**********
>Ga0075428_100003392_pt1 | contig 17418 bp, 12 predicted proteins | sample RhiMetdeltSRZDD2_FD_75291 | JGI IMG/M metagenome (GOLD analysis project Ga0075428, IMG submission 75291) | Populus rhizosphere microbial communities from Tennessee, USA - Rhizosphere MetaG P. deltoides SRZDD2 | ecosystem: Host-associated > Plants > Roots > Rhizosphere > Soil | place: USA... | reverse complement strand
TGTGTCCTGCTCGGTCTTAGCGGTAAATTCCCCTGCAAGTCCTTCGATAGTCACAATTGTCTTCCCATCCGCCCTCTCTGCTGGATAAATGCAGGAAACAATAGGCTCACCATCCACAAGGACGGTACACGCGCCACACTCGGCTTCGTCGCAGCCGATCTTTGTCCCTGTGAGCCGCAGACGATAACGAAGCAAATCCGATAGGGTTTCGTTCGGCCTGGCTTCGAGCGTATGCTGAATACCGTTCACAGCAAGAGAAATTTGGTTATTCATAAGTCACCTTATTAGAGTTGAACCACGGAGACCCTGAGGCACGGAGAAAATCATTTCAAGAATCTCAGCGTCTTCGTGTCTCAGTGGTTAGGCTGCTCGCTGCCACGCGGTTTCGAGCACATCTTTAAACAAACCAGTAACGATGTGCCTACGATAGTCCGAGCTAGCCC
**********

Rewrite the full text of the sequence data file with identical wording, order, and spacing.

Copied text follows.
>Ga0075428_100003392_pt1 | contig 17418 bp, 12 predicted proteins | sample RhiMetdeltSRZDD2_FD_75291 | JGI IMG/M metagenome (GOLD analysis project Ga0075428, IMG submission 75291) | Populus rhizosphere microbial communities from Tennessee, USA - Rhizosphere MetaG P. deltoides SRZDD2 | ecosystem: Host-associated > Plants > Roots > Rhizosphere > Soil | place: USA... | reverse complement strand
TGTGTCCTGCTCGGTCTTAGCGGTAAATTCCCCTGCAAGTCCTTCGATAGTCACAATTGTCTTCCCATCCGCCCTCTCTGCTGGATAAATGCAGGAAACAATAGGCTCACCATCCACAAGGACGGTACACGCGCCACACTCGGCTTCGTCGCAGCCGATCTTTGTCCCTGTGAGCCGCAGACGATAACGAAGCAAATCCGATAGGGTTTCGTTCGGCCTGGCTTCGAGCGTATGCTGAATACCGTTCACAGCAAGAGAAATTTGGTTATTCATAAGTCACCTTATTAGAGTTGAACCACGGAGACCCTGAGGCACGGAGAAAATCATTTCAAGAATCTCAGCGTCTTCGTGTCTCAGTGGTTAGGCTGCTCGCTGCCACGCGGTTTCGAGCACATCTTTAAACAAACCAGTAACGATGTGCCTACGATAGTCCGAGCTAGCCC